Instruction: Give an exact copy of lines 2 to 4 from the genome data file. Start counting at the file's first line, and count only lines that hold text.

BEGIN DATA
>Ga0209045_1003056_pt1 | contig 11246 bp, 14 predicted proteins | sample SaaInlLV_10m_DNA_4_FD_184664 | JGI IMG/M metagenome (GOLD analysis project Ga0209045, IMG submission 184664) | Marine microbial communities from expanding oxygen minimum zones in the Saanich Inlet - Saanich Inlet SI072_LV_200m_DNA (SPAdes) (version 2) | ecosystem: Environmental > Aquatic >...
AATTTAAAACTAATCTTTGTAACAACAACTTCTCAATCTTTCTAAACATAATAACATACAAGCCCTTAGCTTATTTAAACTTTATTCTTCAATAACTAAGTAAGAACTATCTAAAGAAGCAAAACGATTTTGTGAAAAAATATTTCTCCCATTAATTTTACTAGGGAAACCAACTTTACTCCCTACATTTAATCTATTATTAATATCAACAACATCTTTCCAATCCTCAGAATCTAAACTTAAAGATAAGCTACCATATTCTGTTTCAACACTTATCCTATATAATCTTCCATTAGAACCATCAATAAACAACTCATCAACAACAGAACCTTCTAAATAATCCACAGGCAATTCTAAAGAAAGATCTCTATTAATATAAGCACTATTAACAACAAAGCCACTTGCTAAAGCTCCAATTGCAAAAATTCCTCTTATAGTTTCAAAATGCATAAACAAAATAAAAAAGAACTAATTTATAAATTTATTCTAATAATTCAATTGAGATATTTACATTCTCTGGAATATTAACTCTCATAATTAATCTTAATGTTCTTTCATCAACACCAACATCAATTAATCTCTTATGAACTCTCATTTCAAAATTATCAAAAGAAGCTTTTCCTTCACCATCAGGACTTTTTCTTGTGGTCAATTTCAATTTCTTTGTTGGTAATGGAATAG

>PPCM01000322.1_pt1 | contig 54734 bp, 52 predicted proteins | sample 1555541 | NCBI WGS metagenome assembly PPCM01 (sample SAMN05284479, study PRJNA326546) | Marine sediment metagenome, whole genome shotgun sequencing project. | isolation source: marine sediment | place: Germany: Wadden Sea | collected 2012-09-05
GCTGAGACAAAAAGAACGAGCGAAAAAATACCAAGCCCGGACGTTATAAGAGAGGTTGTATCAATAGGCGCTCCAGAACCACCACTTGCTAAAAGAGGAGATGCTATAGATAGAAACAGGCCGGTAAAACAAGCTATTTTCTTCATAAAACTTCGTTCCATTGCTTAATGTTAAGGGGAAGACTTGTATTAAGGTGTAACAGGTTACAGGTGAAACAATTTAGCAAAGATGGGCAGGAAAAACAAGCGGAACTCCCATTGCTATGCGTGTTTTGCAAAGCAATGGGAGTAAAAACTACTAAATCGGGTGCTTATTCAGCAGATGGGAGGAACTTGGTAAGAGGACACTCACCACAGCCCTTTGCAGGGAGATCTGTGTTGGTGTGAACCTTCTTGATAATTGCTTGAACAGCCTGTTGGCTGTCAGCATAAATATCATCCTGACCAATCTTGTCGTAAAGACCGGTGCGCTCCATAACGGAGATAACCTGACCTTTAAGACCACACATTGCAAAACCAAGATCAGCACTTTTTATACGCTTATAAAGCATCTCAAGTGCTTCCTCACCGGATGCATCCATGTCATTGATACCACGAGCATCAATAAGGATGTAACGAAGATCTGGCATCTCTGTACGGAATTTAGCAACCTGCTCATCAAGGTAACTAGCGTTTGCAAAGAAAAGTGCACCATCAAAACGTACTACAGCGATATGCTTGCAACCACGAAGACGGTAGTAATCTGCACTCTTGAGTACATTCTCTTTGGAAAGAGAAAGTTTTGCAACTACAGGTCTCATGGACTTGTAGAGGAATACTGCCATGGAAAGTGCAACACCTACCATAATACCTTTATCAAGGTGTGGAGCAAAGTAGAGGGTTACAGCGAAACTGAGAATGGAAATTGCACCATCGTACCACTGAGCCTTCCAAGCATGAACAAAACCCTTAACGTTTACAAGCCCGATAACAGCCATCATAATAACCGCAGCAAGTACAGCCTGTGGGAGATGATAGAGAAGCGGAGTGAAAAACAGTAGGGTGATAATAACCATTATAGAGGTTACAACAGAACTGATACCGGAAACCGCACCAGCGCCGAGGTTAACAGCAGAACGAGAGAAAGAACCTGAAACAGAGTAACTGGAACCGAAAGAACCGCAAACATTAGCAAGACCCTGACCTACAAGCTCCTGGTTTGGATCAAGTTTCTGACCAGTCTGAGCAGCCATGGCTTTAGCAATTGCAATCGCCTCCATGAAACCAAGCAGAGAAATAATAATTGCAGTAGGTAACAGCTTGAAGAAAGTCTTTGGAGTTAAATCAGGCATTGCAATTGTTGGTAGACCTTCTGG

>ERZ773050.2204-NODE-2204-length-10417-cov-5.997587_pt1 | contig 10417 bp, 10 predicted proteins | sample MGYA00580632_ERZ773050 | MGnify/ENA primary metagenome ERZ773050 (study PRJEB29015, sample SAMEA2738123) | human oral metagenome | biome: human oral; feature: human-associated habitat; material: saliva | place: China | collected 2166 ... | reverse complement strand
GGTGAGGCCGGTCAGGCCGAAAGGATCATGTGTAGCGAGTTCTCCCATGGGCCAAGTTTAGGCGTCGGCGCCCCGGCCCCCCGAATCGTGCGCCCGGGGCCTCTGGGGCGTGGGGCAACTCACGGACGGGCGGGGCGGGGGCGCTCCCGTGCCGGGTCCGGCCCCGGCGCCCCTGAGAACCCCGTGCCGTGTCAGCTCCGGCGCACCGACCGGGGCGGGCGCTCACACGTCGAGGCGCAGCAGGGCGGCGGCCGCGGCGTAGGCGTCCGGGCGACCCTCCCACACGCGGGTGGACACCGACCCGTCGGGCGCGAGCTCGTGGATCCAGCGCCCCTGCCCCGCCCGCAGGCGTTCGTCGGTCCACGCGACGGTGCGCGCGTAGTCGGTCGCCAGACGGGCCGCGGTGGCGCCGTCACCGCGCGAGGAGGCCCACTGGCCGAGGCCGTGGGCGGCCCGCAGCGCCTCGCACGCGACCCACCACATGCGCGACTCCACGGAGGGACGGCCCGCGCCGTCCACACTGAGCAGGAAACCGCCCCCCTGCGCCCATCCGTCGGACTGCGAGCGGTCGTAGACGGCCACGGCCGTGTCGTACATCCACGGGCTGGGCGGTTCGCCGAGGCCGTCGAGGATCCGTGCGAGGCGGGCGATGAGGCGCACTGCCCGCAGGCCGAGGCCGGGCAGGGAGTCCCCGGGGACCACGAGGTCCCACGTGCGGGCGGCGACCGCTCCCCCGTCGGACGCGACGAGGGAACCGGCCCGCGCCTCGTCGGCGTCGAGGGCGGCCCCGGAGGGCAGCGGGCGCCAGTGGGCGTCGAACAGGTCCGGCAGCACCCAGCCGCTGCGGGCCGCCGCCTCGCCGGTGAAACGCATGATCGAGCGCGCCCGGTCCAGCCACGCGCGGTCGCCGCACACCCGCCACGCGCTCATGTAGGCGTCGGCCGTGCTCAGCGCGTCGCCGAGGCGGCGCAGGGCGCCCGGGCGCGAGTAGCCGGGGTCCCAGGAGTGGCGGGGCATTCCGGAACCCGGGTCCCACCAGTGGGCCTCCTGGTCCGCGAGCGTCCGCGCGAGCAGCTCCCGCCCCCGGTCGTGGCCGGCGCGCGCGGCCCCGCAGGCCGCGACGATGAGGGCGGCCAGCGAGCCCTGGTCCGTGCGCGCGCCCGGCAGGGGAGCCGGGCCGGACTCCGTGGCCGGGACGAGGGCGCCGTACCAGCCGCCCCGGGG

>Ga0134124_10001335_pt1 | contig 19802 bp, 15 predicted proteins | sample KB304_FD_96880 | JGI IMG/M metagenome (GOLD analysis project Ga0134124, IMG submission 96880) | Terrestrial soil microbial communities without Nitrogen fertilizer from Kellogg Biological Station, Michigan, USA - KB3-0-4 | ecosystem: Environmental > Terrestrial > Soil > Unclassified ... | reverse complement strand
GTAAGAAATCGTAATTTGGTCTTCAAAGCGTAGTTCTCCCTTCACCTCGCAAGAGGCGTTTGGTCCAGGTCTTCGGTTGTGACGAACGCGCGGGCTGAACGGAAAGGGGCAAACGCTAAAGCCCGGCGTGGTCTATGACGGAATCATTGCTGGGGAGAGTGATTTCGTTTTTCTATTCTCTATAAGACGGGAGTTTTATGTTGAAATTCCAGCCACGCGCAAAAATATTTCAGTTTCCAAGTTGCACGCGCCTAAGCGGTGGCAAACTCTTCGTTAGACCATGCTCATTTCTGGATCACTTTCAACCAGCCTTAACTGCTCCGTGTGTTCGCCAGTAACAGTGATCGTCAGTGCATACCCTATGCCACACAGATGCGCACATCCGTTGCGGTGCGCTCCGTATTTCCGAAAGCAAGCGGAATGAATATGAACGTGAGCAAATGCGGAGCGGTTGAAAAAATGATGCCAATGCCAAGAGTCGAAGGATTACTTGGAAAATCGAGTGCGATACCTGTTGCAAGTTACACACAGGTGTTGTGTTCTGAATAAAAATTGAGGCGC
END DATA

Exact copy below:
AATTTAAAACTAATCTTTGTAACAACAACTTCTCAATCTTTCTAAACATAATAACATACAAGCCCTTAGCTTATTTAAACTTTATTCTTCAATAACTAAGTAAGAACTATCTAAAGAAGCAAAACGATTTTGTGAAAAAATATTTCTCCCATTAATTTTACTAGGGAAACCAACTTTACTCCCTACATTTAATCTATTATTAATATCAACAACATCTTTCCAATCCTCAGAATCTAAACTTAAAGATAAGCTACCATATTCTGTTTCAACACTTATCCTATATAATCTTCCATTAGAACCATCAATAAACAACTCATCAACAACAGAACCTTCTAAATAATCCACAGGCAATTCTAAAGAAAGATCTCTATTAATATAAGCACTATTAACAACAAAGCCACTTGCTAAAGCTCCAATTGCAAAAATTCCTCTTATAGTTTCAAAATGCATAAACAAAATAAAAAAGAACTAATTTATAAATTTATTCTAATAATTCAATTGAGATATTTACATTCTCTGGAATATTAACTCTCATAATTAATCTTAATGTTCTTTCATCAACACCAACATCAATTAATCTCTTATGAACTCTCATTTCAAAATTATCAAAAGAAGCTTTTCCTTCACCATCAGGACTTTTTCTTGTGGTCAATTTCAATTTCTTTGTTGGTAATGGAATAG

>PPCM01000322.1_pt1 | contig 54734 bp, 52 predicted proteins | sample 1555541 | NCBI WGS metagenome assembly PPCM01 (sample SAMN05284479, study PRJNA326546) | Marine sediment metagenome, whole genome shotgun sequencing project. | isolation source: marine sediment | place: Germany: Wadden Sea | collected 2012-09-05
GCTGAGACAAAAAGAACGAGCGAAAAAATACCAAGCCCGGACGTTATAAGAGAGGTTGTATCAATAGGCGCTCCAGAACCACCACTTGCTAAAAGAGGAGATGCTATAGATAGAAACAGGCCGGTAAAACAAGCTATTTTCTTCATAAAACTTCGTTCCATTGCTTAATGTTAAGGGGAAGACTTGTATTAAGGTGTAACAGGTTACAGGTGAAACAATTTAGCAAAGATGGGCAGGAAAAACAAGCGGAACTCCCATTGCTATGCGTGTTTTGCAAAGCAATGGGAGTAAAAACTACTAAATCGGGTGCTTATTCAGCAGATGGGAGGAACTTGGTAAGAGGACACTCACCACAGCCCTTTGCAGGGAGATCTGTGTTGGTGTGAACCTTCTTGATAATTGCTTGAACAGCCTGTTGGCTGTCAGCATAAATATCATCCTGACCAATCTTGTCGTAAAGACCGGTGCGCTCCATAACGGAGATAACCTGACCTTTAAGACCACACATTGCAAAACCAAGATCAGCACTTTTTATACGCTTATAAAGCATCTCAAGTGCTTCCTCACCGGATGCATCCATGTCATTGATACCACGAGCATCAATAAGGATGTAACGAAGATCTGGCATCTCTGTACGGAATTTAGCAACCTGCTCATCAAGGTAACTAGCGTTTGCAAAGAAAAGTGCACCATCAAAACGTACTACAGCGATATGCTTGCAACCACGAAGACGGTAGTAATCTGCACTCTTGAGTACATTCTCTTTGGAAAGAGAAAGTTTTGCAACTACAGGTCTCATGGACTTGTAGAGGAATACTGCCATGGAAAGTGCAACACCTACCATAATACCTTTATCAAGGTGTGGAGCAAAGTAGAGGGTTACAGCGAAACTGAGAATGGAAATTGCACCATCGTACCACTGAGCCTTCCAAGCATGAACAAAACCCTTAACGTTTACAAGCCCGATAACAGCCATCATAATAACCGCAGCAAGTACAGCCTGTGGGAGATGATAGAGAAGCGGAGTGAAAAACAGTAGGGTGATAATAACCATTATAGAGGTTACAACAGAACTGATACCGGAAACCGCACCAGCGCCGAGGTTAACAGCAGAACGAGAGAAAGAACCTGAAACAGAGTAACTGGAACCGAAAGAACCGCAAACATTAGCAAGACCCTGACCTACAAGCTCCTGGTTTGGATCAAGTTTCTGACCAGTCTGAGCAGCCATGGCTTTAGCAATTGCAATCGCCTCCATGAAACCAAGCAGAGAAATAATAATTGCAGTAGGTAACAGCTTGAAGAAAGTCTTTGGAGTTAAATCAGGCATTGCAATTGTTGGTAGACCTTCTGG